Hearing aids come in numerous shapes and sizes and there are many factors to consider when determining which style of hearing aid will work best for you. The style of the hearing aid will affect what the hearing aid looks like and what it feels like in your ear. It will also affect the hearing aid’s battery life, and how easy the hearing aid is to manipulate and maintenance. In general, the style of the hearing aid is not what makes it more or less expensive. The cost of a hearing aid is based on the sophistication of its sound processing microchip. Below we’ll discuss some of the pros and cons of the various hearing aid styles.
- Invisible-in-the-canal (IIC) and Completely-in-the-canal (CIC): These two hearing aids types are the smallest of the in-the-ear styles. Both fit completely down into the ear canal and are virtually invisible, making them very cosmetically appealing. Also, due to the deep fitting, the microphone of an IIC or CIC is sheltered from bothersome wind noise and perspiration. These styles maintain the outer ear’s natural resonance and directionality. The disadvantage of these types of hearing aids is that they and their batteries are very small, so they can be difficult for people with vision or dexterity problems to manipulate and maintain.
- In-the canal (ITC) and Half-shell (HS): These two hearing aid styles fit into the bowl of the ear and are somewhat visible. They are large enough to be fitted with directional microphones, which enables the user to take advantage of more sophisticated noise reduction features. Also, since they are slightly larger than an IIC or CIC they can be easier to manipulate and maintain.
Full-shell (FS): This style of hearing aid is the largest of the in-the-ear types; it fills the entire ear bowl and is very visible. Its size makes it easier for people with vision or dexterity problems to manipulate and maintain. It uses a larger battery which is easier to change and lasts longer than those used by the smaller in-the-ear styles. They also have directional microphones. The FS style is large enough to hold a powerful amplifier, so it can be a good choice for people with severe hearing loss.
- Traditional Behind-the-ear (BTE): This style of behind-the-ear hearing aid uses a custom earpiece to bring the sound from the processor behind the ear into the ear canal. There are no electronics in the ear canal, which makes this style one of the easiest to maintain and an excellent choice for people with excessive earwax. This is also the most versatile style of hearing aid; it can be purchased to fit any severity of hearing loss, from mild to profound. BTE hearing aids have directional microphones. Many hearing aids in this style are available in water resistant models to protect the hearing aids from rain and perspiration. The Traditional BTE is the largest of the behind-the-ear styles and therefore it is the most visible and easiest to manipulate.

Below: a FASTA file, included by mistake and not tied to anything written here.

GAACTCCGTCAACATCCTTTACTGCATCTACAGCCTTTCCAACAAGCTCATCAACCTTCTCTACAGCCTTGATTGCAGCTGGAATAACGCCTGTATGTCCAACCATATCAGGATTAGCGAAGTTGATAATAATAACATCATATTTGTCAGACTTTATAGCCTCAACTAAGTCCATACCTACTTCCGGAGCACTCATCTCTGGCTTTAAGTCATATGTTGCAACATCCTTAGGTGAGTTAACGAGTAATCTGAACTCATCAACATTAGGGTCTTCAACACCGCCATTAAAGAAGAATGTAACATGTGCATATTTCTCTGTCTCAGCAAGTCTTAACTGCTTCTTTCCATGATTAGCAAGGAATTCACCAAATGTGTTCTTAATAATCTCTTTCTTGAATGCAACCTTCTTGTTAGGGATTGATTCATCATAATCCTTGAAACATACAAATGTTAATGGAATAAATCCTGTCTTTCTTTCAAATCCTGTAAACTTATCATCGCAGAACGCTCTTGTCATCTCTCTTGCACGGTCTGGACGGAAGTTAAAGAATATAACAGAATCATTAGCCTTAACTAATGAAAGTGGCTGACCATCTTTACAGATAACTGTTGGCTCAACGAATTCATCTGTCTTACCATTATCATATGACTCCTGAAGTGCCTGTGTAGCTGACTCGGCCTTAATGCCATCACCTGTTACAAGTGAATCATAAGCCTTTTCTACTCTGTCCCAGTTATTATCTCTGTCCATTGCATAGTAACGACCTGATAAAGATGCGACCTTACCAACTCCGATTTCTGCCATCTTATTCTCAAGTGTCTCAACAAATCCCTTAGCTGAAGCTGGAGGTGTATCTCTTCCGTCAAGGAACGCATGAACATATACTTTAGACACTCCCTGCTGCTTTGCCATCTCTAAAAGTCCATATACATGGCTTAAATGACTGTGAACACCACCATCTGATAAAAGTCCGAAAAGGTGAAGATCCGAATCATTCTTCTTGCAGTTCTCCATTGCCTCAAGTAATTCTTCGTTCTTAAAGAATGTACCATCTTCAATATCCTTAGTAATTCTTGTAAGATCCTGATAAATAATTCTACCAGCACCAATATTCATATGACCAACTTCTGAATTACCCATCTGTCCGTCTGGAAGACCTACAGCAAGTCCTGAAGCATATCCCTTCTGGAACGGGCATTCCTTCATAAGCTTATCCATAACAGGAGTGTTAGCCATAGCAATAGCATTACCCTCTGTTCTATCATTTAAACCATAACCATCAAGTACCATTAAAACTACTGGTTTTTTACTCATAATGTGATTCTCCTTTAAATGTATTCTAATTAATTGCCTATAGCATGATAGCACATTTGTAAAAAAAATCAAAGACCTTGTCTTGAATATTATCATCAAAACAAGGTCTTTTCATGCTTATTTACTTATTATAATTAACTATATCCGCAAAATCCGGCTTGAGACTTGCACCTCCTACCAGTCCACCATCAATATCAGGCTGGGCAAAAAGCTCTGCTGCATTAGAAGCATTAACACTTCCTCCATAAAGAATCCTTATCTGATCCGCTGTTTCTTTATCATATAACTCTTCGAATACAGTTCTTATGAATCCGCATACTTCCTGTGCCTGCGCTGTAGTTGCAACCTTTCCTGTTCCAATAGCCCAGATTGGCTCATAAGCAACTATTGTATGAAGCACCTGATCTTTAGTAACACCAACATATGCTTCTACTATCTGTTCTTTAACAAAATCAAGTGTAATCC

- Open-fit Behind-the-ear (OTE): Open-fit behind-the-ear hearing aids use a thin tube to bring the sound from the processor behind the ear into the ear canal. This is an excellent style for patients seeking a transparent feeling hearing aid that does not “plug up” their ear. OTEs are also one of the least visible styles of hearing aid available. Like their Traditional BTE cousins, they have no electronics in the ear canal, so they are also an excellent choice for people with excessive earwax. They have directional microphones. OTEs, because of their open fitting nature, are generally not a good choice for people with severe to profound hearing loss because too much sound is allowed to escape, resulting in feedback or whistling noise from the hearing aid and poor sound quality. They can also be difficult for people with poor dexterity to manipulate and maintain.
- Receiver-in-the-ear (RIC): Receiver-in-the-ear hearing aids use a thin wire to connect the sound processor behind the ear to the speaker of the hearing aid which is placed in the ear canal. This style is very versatile and can be fit in an open configuration for mild or high frequency hearing losses or a closed configuration with a custom earpiece for severe hearing losses. RICs also have directional microphones. Like the OTE, the RIC is very cosmetically appealing, but can be difficult for people with dexterity problems to manipulate.
There is no one size fits all when it comes to hearing aids. We offer a complimentary hearing evaluation and consultation to help you determine which hearing aid style is best for your unique hearing loss and lifestyle needs. Call today to schedule your appointment. We look forward to helping you get started on the road to better hearing!